Introduction: Depression in the elderly is a major public health issue. Socioeconomic status (SES) and social support are strong risk factors for depression. This study aimed to investigate the influence of SES and social support in elderly depression, and the modifying effect of social support on the relationship between SES and depression.Materials and Methods: A community-based survey was conducted on residents ≥60 years old. Depressive symptoms were determined with scores ≥5 using the 15-item Geriatric Depression Scale (GDS). Multivariable logistic regression was performed to determine the odds ratio (OR) of depressive symptoms with respect to SES and social support, and interaction terms between the two variables. Results: Of 2447 responses analysed, 188 (7.8%) respondents had depressive symptoms. Living in 2-room housing, living alone/with a domestic helper, infrequent leisure time with children/grandchildren or being childless, and feeling socially isolated were independently associated with depressive symptoms. Relative to residents living with spouse and children in 4-/5-room housing, the highest ORs for depressive symptoms were those living with spouse and children in 2-room (OR: 3.06, P <0.05), followed by living with children only in 3-room (OR: 2.98, P <0.05), and living alone/ with a domestic helper in 4-/5-room (OR: 2.73, P <0.05). Living with spouse only appears to buffer against depressive symptoms across socioeconomic classes, although the effect was not statistically significant. Conclusion: Low social support and low SES significantly increased the odds of depressive symptoms. The moderating effect of social support on depression was however not consistent across SES groups. Specific interventions need to target different SES groups to better help older adults at risk of developing depression.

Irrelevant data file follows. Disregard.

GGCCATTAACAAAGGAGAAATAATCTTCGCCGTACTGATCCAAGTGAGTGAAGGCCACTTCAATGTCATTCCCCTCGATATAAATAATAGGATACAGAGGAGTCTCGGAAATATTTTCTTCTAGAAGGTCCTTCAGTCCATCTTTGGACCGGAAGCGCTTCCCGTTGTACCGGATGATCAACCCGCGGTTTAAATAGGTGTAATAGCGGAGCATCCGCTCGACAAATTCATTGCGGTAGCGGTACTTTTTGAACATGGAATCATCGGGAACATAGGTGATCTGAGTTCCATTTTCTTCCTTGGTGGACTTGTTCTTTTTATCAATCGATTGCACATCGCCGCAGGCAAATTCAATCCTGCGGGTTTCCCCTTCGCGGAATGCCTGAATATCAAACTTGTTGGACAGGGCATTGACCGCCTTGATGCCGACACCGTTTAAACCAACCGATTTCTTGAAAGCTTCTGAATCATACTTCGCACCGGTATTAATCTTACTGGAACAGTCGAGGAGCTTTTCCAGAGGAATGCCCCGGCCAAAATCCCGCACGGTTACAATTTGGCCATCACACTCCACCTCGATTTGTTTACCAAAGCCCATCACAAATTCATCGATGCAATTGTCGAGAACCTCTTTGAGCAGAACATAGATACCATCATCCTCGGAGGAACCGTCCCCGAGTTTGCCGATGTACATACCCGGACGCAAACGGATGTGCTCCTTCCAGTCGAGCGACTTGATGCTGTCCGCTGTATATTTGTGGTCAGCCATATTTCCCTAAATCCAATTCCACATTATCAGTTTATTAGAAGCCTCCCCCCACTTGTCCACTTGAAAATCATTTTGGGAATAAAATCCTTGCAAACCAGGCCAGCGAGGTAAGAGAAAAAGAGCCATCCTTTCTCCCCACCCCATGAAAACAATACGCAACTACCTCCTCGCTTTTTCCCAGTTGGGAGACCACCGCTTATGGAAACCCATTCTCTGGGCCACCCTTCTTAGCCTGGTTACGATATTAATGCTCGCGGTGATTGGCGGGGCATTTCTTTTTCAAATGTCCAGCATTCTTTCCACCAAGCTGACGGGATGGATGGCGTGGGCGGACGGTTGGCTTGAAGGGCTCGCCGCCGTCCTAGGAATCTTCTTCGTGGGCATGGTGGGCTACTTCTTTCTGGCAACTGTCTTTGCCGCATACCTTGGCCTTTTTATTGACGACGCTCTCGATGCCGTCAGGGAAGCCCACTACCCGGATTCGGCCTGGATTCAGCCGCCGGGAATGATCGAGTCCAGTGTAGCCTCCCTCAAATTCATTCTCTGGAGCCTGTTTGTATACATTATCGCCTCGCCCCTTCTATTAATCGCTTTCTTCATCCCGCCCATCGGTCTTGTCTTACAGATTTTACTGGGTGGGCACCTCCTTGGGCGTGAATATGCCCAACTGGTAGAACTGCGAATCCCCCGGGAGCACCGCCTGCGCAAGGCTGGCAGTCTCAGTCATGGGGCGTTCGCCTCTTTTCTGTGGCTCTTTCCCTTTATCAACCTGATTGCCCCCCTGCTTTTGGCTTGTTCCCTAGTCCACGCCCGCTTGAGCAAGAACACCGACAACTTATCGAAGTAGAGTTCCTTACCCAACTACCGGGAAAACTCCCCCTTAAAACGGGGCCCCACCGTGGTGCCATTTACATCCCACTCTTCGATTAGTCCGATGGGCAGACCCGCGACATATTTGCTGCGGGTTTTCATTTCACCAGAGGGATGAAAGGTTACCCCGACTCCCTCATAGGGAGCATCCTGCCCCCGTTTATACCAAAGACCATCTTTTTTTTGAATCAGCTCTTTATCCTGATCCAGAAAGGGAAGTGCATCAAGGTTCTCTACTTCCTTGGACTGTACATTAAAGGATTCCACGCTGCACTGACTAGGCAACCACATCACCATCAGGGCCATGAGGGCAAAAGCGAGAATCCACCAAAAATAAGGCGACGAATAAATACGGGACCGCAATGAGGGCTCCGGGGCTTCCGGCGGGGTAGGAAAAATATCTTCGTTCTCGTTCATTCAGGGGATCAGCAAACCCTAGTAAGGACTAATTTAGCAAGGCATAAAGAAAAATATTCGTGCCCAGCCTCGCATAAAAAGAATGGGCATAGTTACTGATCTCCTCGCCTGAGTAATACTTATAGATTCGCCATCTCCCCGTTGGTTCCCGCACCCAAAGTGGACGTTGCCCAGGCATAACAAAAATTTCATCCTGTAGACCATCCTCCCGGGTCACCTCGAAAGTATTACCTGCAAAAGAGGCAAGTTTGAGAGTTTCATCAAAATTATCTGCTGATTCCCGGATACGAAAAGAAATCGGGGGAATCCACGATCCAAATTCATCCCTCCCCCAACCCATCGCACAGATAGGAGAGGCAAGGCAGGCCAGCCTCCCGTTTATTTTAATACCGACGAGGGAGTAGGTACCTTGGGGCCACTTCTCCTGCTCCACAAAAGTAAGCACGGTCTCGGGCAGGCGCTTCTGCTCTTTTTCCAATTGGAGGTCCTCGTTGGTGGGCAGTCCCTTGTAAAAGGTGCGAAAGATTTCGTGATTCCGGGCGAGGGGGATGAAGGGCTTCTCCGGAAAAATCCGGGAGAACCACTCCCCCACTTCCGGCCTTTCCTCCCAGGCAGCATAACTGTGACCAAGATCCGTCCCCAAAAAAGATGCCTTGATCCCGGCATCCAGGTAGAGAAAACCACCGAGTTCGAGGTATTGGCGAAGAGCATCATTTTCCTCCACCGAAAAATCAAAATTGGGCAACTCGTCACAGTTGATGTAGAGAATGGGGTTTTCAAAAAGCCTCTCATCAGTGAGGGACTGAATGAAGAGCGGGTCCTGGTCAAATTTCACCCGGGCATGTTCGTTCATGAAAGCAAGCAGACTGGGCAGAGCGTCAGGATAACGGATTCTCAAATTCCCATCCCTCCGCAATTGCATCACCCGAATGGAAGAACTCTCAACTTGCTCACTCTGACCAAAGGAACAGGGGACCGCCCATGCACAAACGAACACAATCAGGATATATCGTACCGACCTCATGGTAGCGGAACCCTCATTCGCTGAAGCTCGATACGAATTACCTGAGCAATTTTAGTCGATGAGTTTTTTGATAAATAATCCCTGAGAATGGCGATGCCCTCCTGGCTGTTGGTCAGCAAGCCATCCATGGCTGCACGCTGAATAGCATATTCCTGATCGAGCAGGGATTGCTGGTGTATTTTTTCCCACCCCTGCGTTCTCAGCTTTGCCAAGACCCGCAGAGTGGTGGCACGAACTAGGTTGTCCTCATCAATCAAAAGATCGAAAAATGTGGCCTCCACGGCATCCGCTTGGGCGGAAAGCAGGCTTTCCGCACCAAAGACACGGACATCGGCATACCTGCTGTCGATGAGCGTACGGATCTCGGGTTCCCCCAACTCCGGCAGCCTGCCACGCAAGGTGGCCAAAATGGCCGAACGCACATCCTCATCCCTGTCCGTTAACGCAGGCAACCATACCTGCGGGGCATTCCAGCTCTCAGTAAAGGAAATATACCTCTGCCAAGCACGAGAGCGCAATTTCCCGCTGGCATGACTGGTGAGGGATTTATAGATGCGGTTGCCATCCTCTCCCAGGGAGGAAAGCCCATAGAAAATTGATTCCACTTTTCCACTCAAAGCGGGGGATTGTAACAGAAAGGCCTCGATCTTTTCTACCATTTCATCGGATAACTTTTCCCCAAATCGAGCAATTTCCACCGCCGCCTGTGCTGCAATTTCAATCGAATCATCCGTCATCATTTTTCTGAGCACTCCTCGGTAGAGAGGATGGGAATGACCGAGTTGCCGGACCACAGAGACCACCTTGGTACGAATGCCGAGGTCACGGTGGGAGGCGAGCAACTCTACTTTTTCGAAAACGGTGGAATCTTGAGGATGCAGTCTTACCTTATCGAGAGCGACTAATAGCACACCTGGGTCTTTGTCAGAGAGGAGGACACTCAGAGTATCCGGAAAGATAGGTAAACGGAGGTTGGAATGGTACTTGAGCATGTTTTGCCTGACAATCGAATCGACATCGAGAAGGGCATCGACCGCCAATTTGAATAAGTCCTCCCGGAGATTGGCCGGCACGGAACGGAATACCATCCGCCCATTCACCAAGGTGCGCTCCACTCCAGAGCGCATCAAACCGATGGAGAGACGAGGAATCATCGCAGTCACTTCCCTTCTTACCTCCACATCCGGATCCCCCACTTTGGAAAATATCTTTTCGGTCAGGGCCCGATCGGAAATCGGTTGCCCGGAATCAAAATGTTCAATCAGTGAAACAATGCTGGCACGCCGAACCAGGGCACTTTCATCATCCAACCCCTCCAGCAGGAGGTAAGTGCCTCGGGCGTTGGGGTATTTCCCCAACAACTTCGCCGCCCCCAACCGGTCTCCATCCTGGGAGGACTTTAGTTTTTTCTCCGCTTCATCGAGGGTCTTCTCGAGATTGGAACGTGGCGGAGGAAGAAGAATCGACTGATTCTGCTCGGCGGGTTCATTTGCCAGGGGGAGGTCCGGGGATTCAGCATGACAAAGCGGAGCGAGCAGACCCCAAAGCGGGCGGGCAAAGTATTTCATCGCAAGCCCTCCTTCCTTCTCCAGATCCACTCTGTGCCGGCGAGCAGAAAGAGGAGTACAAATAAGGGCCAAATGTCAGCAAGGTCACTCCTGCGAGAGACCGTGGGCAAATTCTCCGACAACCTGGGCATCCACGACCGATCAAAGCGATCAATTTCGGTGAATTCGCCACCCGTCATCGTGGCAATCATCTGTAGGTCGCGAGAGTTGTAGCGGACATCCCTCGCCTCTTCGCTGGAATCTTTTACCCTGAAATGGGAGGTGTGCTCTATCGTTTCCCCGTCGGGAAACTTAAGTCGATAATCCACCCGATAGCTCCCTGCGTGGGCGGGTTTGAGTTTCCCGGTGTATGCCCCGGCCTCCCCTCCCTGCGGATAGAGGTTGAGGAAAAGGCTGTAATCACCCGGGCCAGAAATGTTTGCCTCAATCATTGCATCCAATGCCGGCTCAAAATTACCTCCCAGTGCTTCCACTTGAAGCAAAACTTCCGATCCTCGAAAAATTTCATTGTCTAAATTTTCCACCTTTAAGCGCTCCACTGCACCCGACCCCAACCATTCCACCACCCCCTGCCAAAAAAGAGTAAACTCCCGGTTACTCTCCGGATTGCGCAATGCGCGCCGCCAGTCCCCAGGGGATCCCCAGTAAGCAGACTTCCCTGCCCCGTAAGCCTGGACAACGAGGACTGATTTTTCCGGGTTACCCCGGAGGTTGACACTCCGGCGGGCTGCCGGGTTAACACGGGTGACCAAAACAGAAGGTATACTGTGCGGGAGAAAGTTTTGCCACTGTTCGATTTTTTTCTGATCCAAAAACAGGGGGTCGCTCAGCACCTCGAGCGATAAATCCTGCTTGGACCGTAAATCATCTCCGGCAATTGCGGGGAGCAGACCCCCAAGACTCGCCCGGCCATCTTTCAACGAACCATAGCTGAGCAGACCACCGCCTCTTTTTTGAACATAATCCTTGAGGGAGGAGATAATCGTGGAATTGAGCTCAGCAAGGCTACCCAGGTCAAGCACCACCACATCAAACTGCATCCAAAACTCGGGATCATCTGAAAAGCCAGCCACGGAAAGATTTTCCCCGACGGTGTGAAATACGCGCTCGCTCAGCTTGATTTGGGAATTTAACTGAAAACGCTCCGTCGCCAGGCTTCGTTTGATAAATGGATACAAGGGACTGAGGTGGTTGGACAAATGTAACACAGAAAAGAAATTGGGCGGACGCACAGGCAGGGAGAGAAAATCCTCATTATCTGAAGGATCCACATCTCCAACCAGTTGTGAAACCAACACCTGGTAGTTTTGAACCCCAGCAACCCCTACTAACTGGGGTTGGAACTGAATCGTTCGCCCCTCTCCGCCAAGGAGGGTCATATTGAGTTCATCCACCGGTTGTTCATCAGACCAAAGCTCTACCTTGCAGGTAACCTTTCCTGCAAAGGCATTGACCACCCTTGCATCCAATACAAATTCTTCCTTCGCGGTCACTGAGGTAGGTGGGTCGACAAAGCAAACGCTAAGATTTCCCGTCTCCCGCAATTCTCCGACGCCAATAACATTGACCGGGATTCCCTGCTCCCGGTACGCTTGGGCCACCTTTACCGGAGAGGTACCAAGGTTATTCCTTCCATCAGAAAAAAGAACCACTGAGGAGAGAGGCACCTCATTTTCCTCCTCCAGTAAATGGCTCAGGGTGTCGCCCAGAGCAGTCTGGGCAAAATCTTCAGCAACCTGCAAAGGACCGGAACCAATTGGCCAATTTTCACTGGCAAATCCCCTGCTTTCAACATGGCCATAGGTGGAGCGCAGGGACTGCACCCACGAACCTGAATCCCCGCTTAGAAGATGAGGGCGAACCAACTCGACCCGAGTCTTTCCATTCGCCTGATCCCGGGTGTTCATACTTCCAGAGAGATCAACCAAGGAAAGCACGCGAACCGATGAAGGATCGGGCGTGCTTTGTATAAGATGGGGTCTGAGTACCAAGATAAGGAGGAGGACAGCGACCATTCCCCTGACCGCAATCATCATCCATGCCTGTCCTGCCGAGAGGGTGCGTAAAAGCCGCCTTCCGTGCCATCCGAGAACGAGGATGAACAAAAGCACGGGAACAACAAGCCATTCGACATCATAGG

Depression in the elderly is a major public health issue. Associated morbidities such as higher risk of impairment in physical, mental and social functioning can be substantial, with the most serious complication being suicide. In the elderly, depression can often be undiagnosed and untreated because it may be related to various factors commonly associated with aging, such as comorbid diseases, loss of independence and function, and bereavement. In Singapore, population-based surveys have found that about 6% of community-dwelling older adults have depression, while 13% of them have depressive symptoms. Depression is also the second leading cause of disability.
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